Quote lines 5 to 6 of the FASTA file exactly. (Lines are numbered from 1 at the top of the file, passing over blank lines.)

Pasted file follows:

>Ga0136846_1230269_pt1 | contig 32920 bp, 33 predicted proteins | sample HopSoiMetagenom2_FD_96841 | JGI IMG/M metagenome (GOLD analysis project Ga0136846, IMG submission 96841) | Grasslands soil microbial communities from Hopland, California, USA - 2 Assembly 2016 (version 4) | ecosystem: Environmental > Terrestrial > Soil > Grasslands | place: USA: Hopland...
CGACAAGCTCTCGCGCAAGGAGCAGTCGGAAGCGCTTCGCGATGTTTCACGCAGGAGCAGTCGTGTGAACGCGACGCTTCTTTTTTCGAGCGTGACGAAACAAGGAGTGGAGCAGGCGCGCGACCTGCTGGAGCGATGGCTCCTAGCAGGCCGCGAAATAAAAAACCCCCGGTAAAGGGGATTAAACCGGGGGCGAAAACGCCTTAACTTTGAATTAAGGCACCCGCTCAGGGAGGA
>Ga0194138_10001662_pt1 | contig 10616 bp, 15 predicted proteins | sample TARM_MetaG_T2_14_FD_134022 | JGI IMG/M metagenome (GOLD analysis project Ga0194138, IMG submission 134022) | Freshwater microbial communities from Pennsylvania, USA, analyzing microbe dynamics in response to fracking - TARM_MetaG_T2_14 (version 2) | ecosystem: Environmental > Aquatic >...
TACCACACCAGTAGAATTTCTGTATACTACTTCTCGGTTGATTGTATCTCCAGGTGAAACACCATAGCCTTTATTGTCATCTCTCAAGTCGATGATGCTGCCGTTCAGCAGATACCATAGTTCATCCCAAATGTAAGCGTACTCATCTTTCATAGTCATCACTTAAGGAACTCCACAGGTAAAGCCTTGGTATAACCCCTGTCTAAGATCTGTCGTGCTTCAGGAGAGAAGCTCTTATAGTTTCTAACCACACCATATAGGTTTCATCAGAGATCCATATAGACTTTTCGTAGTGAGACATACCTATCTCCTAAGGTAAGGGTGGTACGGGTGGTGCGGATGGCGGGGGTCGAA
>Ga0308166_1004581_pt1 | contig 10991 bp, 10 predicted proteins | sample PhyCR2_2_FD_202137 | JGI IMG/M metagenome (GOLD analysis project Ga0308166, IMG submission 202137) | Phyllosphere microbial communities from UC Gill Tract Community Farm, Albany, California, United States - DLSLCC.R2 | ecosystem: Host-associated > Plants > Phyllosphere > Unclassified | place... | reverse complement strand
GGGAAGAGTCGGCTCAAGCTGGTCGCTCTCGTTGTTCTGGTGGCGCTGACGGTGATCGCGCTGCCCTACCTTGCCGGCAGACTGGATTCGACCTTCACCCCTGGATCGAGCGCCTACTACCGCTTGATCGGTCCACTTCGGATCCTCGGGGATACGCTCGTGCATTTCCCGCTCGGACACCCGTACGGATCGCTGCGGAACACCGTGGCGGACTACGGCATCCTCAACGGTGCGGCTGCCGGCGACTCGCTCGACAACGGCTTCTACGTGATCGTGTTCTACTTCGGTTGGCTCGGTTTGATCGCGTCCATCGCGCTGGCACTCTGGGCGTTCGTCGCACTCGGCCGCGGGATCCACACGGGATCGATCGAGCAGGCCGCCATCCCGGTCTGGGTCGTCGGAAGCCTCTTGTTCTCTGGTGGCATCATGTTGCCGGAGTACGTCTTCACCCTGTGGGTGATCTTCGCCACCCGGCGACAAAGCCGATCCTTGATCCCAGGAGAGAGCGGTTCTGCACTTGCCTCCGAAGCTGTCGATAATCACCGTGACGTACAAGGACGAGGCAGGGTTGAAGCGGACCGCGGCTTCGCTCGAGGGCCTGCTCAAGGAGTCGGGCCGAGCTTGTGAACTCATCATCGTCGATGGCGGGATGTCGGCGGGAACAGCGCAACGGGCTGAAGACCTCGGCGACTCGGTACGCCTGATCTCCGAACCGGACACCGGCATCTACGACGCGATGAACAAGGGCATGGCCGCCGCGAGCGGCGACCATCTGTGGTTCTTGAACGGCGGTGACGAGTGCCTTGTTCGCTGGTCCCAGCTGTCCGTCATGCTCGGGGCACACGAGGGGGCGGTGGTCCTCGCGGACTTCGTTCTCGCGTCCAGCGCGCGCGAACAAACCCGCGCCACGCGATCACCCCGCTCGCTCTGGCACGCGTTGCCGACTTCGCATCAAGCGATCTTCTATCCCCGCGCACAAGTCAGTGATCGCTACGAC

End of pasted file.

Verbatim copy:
>Ga0308166_1004581_pt1 | contig 10991 bp, 10 predicted proteins | sample PhyCR2_2_FD_202137 | JGI IMG/M metagenome (GOLD analysis project Ga0308166, IMG submission 202137) | Phyllosphere microbial communities from UC Gill Tract Community Farm, Albany, California, United States - DLSLCC.R2 | ecosystem: Host-associated > Plants > Phyllosphere > Unclassified | place... | reverse complement strand
GGGAAGAGTCGGCTCAAGCTGGTCGCTCTCGTTGTTCTGGTGGCGCTGACGGTGATCGCGCTGCCCTACCTTGCCGGCAGACTGGATTCGACCTTCACCCCTGGATCGAGCGCCTACTACCGCTTGATCGGTCCACTTCGGATCCTCGGGGATACGCTCGTGCATTTCCCGCTCGGACACCCGTACGGATCGCTGCGGAACACCGTGGCGGACTACGGCATCCTCAACGGTGCGGCTGCCGGCGACTCGCTCGACAACGGCTTCTACGTGATCGTGTTCTACTTCGGTTGGCTCGGTTTGATCGCGTCCATCGCGCTGGCACTCTGGGCGTTCGTCGCACTCGGCCGCGGGATCCACACGGGATCGATCGAGCAGGCCGCCATCCCGGTCTGGGTCGTCGGAAGCCTCTTGTTCTCTGGTGGCATCATGTTGCCGGAGTACGTCTTCACCCTGTGGGTGATCTTCGCCACCCGGCGACAAAGCCGATCCTTGATCCCAGGAGAGAGCGGTTCTGCACTTGCCTCCGAAGCTGTCGATAATCACCGTGACGTACAAGGACGAGGCAGGGTTGAAGCGGACCGCGGCTTCGCTCGAGGGCCTGCTCAAGGAGTCGGGCCGAGCTTGTGAACTCATCATCGTCGATGGCGGGATGTCGGCGGGAACAGCGCAACGGGCTGAAGACCTCGGCGACTCGGTACGCCTGATCTCCGAACCGGACACCGGCATCTACGACGCGATGAACAAGGGCATGGCCGCCGCGAGCGGCGACCATCTGTGGTTCTTGAACGGCGGTGACGAGTGCCTTGTTCGCTGGTCCCAGCTGTCCGTCATGCTCGGGGCACACGAGGGGGCGGTGGTCCTCGCGGACTTCGTTCTCGCGTCCAGCGCGCGCGAACAAACCCGCGCCACGCGATCACCCCGCTCGCTCTGGCACGCGTTGCCGACTTCGCATCAAGCGATCTTCTATCCCCGCGCACAAGTCAGTGATCGCTACGAC